Luck may have something to do with it, but Deke is one of those musicians so skilled that you just know he was either a total dork-ass who locked himself in his bedroom and studied guitar throughout his formative years while other kids were out doing normal things like fornicating and experimenting with drugs, or he was simply born a prodigy for whom peeling off licks to thrill and amaze came as naturally as scary, squinty-eyed buttholism comes to Donald Rumsfeld.

"I was in the first category, most definitely," reveals Dickerson. "I wanted to do it so bad. I grew in Columbia, Missouri, where there's absolutely nothing going on. It was out in the country and there wasn't even any kids my age, just old farmer guys and stuff. I had nobody to play with, I couldn't drive or anything, so all I did in my early years was basically sit in my room and play guitar.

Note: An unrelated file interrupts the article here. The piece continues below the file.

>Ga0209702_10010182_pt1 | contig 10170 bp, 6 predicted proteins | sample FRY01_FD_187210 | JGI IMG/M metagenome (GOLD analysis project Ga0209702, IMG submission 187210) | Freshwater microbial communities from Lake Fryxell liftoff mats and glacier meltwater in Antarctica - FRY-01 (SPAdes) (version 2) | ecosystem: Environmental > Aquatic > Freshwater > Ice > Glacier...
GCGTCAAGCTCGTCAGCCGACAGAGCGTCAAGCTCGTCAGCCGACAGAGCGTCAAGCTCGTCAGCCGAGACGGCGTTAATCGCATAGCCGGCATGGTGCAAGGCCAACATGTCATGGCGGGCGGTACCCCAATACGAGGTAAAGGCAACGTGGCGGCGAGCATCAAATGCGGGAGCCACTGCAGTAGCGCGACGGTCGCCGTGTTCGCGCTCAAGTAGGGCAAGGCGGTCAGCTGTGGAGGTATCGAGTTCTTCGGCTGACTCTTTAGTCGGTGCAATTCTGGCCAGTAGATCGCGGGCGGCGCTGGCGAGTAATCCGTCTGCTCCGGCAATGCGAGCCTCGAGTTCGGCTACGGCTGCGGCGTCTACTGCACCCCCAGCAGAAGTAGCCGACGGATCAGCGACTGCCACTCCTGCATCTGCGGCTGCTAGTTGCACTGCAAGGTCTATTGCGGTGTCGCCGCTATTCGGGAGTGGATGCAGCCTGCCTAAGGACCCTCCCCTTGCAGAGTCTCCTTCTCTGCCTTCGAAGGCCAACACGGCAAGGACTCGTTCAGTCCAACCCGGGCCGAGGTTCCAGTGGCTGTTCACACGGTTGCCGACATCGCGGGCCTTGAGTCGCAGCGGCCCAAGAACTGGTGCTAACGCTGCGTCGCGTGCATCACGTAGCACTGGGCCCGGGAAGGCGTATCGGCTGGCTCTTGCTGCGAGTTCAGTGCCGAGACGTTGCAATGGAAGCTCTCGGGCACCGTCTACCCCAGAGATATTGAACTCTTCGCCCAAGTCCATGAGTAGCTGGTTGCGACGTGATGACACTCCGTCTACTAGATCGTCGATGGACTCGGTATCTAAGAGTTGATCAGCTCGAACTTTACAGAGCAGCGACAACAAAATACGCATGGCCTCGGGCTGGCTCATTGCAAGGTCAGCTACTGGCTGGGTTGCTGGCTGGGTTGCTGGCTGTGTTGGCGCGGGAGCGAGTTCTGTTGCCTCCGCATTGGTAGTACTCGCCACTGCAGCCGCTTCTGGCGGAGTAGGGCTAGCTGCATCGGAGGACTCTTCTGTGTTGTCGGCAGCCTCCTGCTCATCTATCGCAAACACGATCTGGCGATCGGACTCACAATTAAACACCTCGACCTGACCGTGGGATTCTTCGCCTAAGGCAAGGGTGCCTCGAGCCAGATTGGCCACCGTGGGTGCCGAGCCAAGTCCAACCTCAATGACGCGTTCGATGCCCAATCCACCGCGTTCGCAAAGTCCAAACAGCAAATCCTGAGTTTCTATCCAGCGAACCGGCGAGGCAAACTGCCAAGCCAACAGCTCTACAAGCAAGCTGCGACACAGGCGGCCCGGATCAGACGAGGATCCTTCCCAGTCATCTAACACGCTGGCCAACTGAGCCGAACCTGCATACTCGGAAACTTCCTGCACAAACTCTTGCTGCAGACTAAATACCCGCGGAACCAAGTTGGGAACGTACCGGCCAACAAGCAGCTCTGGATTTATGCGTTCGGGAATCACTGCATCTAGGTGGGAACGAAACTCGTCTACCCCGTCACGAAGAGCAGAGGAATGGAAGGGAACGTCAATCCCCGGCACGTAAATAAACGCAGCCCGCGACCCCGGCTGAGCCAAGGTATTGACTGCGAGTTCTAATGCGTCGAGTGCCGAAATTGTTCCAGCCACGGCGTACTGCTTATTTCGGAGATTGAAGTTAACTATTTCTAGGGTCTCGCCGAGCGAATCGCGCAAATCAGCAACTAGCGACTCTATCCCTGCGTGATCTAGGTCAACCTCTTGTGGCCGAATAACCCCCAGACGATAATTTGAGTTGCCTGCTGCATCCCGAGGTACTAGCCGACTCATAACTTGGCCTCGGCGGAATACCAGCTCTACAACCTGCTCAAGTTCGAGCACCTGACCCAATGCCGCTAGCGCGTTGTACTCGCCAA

Deke Dickerson "On the other hand, I consider myself very fortunate to have grown up in that town," he adds, "because there was so much music always coming through there. It was a college town, sort of conveniently located between St. Louis and Kansas City. In those years before I turned 21, I went and saw people like Willie Dixon, Junior Wells, Bill Monroe, the Ramones, the Beat Farmers, the Stray Cats, the Blasters ... it was really a multi-faceted exposure and it had a big effect on me."